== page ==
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Divergent and convergent thinking for more effective problem solving

I spoke in one of my recent videos about "junbi" – the concept of preparation and its importance. And I would like to look at the problem-solving process from precisely the preparation perspective. 

I’m a big fan of problem-solving. There are so many ways to approach a problem. Let’s be aware that sometimes our problem can be just worrying about it (which can be a more serious problem than the problem itself), or you may be focusing on the wrong aspect of the challenge. Sometimes you may be simply not using the right tool to solve a given problem.

You would probably agree that we don’t know what we don’t know. Let me quickly show you how you can use this simple rule in your everyday thinking and problem-solving.

Say, you’re stuck with a decision. For example, you need to communicate something difficult to a team member, but you don’t know how and if it’s the right thing to do, and you are a bit anxious what to do. The more you think about, the more you don’t know what to do and whether the solution you’ve come up with is the right one.  You end up procrastinating and never doing it in the end but are struggling to come to terms with the issue as you haven’t resolved it.

I want you to go back to the drawing board and think differently. I want you to start considering as many options as possible. The purpose is to snap out of the pattern recognition way of thinking. To let your brain explore some new pathways and come up with more options.

You will probably have heard that our brain is a pattern recognition system. What it means is that it focuses on the familiar, so effectively, you will be naturally drawn to the same solutions that you have tried before over and over again. The trouble is, this situation is different, and the circumstances are as well. So yes, using the same solution as previously is an option, but just an option. So give yourself and your brain an opportunity to run free for a bit, be creative and say come up with 10 options before you decide on one. These options can be crazy, clever, silly and unrealistic – the sky is the limit. You’re not looking at solutions at this point, just options. And you’re exercising your brain at the same time by using creative, so divergent, thinking. It’s just a little warm-up for the brain.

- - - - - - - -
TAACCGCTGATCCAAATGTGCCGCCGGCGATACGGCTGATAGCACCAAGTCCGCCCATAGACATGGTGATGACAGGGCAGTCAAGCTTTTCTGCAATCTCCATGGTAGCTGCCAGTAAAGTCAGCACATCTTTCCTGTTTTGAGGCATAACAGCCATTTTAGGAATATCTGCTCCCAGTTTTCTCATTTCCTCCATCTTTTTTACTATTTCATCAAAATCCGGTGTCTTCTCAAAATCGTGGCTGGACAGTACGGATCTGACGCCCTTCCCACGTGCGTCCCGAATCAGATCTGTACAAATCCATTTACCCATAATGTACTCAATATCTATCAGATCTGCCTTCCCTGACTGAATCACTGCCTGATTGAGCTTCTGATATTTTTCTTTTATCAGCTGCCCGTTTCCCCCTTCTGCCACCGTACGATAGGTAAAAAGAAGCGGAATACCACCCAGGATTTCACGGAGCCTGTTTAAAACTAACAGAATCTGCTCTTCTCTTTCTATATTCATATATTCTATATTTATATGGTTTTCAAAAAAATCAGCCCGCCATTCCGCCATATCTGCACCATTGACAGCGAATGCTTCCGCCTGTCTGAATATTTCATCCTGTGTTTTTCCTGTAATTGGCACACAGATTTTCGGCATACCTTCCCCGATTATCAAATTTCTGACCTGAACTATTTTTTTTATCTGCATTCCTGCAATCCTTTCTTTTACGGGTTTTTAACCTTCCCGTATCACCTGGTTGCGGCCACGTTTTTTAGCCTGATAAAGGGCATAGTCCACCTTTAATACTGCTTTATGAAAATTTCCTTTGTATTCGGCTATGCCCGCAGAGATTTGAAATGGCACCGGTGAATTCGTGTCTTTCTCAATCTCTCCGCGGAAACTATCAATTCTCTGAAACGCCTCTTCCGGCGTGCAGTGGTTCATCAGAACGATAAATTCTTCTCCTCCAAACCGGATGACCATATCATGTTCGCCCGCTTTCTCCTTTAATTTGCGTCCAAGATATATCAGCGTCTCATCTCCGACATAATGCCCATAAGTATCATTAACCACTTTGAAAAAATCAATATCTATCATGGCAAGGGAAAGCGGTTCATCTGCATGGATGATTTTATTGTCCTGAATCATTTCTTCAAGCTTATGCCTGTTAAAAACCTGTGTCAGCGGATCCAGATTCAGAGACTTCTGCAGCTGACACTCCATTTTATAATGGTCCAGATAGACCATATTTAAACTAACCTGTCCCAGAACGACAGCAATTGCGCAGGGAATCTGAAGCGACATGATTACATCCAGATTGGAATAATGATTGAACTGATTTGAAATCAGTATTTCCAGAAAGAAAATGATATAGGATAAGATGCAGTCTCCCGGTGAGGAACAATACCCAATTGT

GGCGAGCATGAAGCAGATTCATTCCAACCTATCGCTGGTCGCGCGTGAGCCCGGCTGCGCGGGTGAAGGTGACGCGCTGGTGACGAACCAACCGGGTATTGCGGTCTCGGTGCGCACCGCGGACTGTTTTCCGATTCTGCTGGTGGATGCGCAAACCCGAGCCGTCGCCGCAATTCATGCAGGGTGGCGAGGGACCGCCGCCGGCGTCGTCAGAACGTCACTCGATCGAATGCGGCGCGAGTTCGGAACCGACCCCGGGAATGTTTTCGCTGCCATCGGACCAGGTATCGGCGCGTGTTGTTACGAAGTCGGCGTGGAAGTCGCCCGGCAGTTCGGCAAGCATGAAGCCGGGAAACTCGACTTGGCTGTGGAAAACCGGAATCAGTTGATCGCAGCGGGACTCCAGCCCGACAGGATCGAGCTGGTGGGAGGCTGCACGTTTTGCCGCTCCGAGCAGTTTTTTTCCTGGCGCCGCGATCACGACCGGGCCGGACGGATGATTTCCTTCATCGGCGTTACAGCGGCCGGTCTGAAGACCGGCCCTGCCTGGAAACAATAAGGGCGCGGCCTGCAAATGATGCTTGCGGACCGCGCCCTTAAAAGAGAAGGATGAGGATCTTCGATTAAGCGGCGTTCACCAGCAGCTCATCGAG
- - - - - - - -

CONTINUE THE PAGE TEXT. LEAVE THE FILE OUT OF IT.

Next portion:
A word of warning – this may feel silly at first. That’s because you’re trying something new and your brain is telling you it already knows it all and how to solve it, and this is a waste of time. And it’s silly. And that’s because it may be because you’re doing something out of your comfort zone. Don’t listen to it and do try to work on this from out of your comfort zone. 

Now, once you’ve come up with, say 5-10 options, it’s time to prioritise these options. Which one is the easiest? Which one is the quickest? Which one will make the biggest impact? You can use the prioritisation grid here, which is going to look like this. It is obviously subjective how we understand impact, what is easier for us and what skills we already have that we can use to our advantage in handling this situation. It will also depend on our values.

This process of diverging and then converging your thinking should make your solutions more accurate and effective once you’ve gone through the process of thinking creatively. You can apply this divergent / convergent thinking to any dilemma in your life to produce more creative solutions. 

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